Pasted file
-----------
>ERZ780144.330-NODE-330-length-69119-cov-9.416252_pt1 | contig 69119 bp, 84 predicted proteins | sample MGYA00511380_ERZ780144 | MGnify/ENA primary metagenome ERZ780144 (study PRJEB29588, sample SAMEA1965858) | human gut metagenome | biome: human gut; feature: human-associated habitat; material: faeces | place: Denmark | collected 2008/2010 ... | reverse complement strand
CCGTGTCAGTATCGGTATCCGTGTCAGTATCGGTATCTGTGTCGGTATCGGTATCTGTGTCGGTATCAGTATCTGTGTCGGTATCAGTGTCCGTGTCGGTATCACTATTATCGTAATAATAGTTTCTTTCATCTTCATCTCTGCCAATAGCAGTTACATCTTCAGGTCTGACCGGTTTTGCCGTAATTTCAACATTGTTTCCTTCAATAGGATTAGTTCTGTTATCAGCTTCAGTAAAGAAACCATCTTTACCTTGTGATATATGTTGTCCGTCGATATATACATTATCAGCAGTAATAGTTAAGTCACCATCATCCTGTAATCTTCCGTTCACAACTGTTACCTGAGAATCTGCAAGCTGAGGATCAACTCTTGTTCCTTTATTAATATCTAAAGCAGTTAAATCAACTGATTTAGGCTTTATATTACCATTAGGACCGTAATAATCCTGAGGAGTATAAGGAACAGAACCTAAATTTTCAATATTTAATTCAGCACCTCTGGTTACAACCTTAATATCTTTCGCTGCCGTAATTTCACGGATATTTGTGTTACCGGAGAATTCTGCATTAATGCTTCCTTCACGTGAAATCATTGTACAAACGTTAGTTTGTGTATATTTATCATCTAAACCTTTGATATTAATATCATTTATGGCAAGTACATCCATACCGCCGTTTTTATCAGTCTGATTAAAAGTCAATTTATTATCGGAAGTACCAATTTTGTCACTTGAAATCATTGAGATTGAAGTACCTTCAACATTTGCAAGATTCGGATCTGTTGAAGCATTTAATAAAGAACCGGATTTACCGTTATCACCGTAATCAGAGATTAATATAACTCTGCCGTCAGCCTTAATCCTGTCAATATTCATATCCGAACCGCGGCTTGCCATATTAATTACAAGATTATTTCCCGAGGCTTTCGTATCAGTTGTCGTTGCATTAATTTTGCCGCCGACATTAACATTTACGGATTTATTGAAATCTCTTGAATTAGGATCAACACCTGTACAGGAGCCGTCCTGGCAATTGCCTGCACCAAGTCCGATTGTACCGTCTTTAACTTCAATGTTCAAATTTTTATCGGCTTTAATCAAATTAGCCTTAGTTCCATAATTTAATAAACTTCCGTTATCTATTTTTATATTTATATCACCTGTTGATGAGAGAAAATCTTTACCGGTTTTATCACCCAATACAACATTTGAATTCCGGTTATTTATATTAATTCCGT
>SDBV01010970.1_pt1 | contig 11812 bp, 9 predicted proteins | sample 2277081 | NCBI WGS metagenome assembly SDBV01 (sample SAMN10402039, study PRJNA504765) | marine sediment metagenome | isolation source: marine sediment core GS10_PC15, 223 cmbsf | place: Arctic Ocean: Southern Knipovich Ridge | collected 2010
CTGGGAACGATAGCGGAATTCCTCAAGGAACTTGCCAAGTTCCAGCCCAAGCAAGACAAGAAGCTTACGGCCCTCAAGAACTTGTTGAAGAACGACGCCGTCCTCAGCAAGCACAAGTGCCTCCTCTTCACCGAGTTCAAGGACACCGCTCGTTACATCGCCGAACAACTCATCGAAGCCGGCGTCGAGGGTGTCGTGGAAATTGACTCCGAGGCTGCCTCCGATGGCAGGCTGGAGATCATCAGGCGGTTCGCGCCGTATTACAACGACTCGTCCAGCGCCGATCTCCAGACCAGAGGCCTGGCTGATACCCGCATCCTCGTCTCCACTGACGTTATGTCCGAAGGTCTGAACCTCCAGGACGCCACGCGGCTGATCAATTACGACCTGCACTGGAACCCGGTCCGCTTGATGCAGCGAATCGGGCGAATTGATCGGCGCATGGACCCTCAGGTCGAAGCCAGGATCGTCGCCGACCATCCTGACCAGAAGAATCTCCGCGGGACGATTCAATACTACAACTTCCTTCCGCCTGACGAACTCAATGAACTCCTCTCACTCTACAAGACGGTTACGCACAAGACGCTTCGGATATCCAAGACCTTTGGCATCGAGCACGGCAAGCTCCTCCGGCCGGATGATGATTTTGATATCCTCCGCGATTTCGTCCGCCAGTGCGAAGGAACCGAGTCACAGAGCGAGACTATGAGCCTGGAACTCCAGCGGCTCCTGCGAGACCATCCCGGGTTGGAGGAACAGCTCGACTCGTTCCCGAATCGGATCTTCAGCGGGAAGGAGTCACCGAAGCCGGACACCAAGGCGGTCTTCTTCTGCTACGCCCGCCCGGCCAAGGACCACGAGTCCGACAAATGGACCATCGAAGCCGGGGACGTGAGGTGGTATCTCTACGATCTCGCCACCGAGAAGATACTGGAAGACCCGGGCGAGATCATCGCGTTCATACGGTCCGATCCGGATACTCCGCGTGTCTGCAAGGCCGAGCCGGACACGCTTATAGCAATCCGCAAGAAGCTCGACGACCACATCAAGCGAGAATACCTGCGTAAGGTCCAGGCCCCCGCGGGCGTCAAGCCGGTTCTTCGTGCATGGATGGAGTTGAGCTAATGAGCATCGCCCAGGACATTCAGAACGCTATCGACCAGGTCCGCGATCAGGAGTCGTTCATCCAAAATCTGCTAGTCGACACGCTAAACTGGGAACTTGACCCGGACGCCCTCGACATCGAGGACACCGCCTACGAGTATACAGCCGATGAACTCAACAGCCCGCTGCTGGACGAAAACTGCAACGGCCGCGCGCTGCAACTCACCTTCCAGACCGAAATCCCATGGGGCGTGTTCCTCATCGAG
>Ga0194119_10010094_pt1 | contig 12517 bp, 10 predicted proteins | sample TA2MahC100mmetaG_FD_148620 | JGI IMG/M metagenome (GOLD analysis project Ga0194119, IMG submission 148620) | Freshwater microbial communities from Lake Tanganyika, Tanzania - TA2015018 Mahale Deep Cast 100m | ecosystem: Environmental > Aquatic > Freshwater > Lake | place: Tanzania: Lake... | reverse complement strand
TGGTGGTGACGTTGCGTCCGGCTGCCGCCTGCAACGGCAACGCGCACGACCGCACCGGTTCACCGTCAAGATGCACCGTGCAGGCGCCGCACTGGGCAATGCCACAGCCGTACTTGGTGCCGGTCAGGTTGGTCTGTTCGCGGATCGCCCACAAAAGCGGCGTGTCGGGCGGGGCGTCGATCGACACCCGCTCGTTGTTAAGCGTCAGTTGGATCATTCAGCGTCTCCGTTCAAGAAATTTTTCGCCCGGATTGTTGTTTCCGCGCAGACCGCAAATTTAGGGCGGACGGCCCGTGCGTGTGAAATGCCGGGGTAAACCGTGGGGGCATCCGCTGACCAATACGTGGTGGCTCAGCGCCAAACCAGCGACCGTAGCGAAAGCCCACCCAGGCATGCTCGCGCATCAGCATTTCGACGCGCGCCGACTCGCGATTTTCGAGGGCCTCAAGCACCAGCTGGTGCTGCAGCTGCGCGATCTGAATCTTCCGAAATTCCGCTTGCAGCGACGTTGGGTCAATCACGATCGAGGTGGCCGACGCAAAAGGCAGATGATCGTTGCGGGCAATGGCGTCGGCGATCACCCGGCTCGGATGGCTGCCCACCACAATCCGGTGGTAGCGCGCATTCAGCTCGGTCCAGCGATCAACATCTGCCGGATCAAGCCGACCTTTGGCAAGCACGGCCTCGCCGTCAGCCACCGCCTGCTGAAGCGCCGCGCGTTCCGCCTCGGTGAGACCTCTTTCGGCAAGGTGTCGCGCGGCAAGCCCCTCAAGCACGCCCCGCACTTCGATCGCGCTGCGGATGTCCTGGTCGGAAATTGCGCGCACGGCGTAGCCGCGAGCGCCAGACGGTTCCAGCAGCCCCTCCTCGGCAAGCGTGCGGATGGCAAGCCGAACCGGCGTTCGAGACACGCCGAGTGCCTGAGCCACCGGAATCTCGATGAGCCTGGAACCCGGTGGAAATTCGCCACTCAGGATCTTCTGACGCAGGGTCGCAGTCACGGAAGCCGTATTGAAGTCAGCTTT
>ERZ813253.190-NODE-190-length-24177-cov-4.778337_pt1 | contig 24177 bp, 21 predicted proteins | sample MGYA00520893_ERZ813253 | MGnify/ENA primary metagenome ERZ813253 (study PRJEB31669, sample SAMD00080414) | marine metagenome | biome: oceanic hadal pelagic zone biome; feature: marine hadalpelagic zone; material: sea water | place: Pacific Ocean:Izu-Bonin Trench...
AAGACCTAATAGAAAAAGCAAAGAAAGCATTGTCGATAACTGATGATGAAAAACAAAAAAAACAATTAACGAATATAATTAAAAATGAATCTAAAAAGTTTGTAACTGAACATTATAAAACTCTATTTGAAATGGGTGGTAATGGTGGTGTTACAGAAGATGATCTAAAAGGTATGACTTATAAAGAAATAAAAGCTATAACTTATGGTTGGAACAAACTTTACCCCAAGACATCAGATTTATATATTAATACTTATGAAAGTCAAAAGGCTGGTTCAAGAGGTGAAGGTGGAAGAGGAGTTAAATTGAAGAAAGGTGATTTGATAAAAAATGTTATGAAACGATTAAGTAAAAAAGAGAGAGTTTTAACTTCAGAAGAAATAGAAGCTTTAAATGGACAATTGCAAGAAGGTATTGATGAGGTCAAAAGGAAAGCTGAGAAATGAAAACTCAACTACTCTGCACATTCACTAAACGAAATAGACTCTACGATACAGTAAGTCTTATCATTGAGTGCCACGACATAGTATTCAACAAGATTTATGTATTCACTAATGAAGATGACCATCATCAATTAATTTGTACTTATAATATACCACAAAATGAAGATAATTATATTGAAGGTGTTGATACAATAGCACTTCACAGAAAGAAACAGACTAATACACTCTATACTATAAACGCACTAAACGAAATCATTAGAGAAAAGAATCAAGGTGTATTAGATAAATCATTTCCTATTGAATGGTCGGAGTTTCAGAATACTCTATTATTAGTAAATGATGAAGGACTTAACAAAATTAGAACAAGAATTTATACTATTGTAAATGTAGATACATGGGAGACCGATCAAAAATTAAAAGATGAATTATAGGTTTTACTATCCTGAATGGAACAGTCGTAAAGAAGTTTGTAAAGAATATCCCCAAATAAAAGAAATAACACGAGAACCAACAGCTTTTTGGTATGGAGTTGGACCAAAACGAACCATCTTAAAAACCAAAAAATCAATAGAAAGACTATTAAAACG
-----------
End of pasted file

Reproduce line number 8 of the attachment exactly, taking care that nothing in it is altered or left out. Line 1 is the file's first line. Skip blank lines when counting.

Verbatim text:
AAGACCTAATAGAAAAAGCAAAGAAAGCATTGTCGATAACTGATGATGAAAAACAAAAAAAACAATTAACGAATATAATTAAAAATGAATCTAAAAAGTTTGTAACTGAACATTATAAAACTCTATTTGAAATGGGTGGTAATGGTGGTGTTACAGAAGATGATCTAAAAGGTATGACTTATAAAGAAATAAAAGCTATAACTTATGGTTGGAACAAACTTTACCCCAAGACATCAGATTTATATATTAATACTTATGAAAGTCAAAAGGCTGGTTCAAGAGGTGAAGGTGGAAGAGGAGTTAAATTGAAGAAAGGTGATTTGATAAAAAATGTTATGAAACGATTAAGTAAAAAAGAGAGAGTTTTAACTTCAGAAGAAATAGAAGCTTTAAATGGACAATTGCAAGAAGGTATTGATGAGGTCAAAAGGAAAGCTGAGAAATGAAAACTCAACTACTCTGCACATTCACTAAACGAAATAGACTCTACGATACAGTAAGTCTTATCATTGAGTGCCACGACATAGTATTCAACAAGATTTATGTATTCACTAATGAAGATGACCATCATCAATTAATTTGTACTTATAATATACCACAAAATGAAGATAATTATATTGAAGGTGTTGATACAATAGCACTTCACAGAAAGAAACAGACTAATACACTCTATACTATAAACGCACTAAACGAAATCATTAGAGAAAAGAATCAAGGTGTATTAGATAAATCATTTCCTATTGAATGGTCGGAGTTTCAGAATACTCTATTATTAGTAAATGATGAAGGACTTAACAAAATTAGAACAAGAATTTATACTATTGTAAATGTAGATACATGGGAGACCGATCAAAAATTAAAAGATGAATTATAGGTTTTACTATCCTGAATGGAACAGTCGTAAAGAAGTTTGTAAAGAATATCCCCAAATAAAAGAAATAACACGAGAACCAACAGCTTTTTGGTATGGAGTTGGACCAAAACGAACCATCTTAAAAACCAAAAAATCAATAGAAAGACTATTAAAACG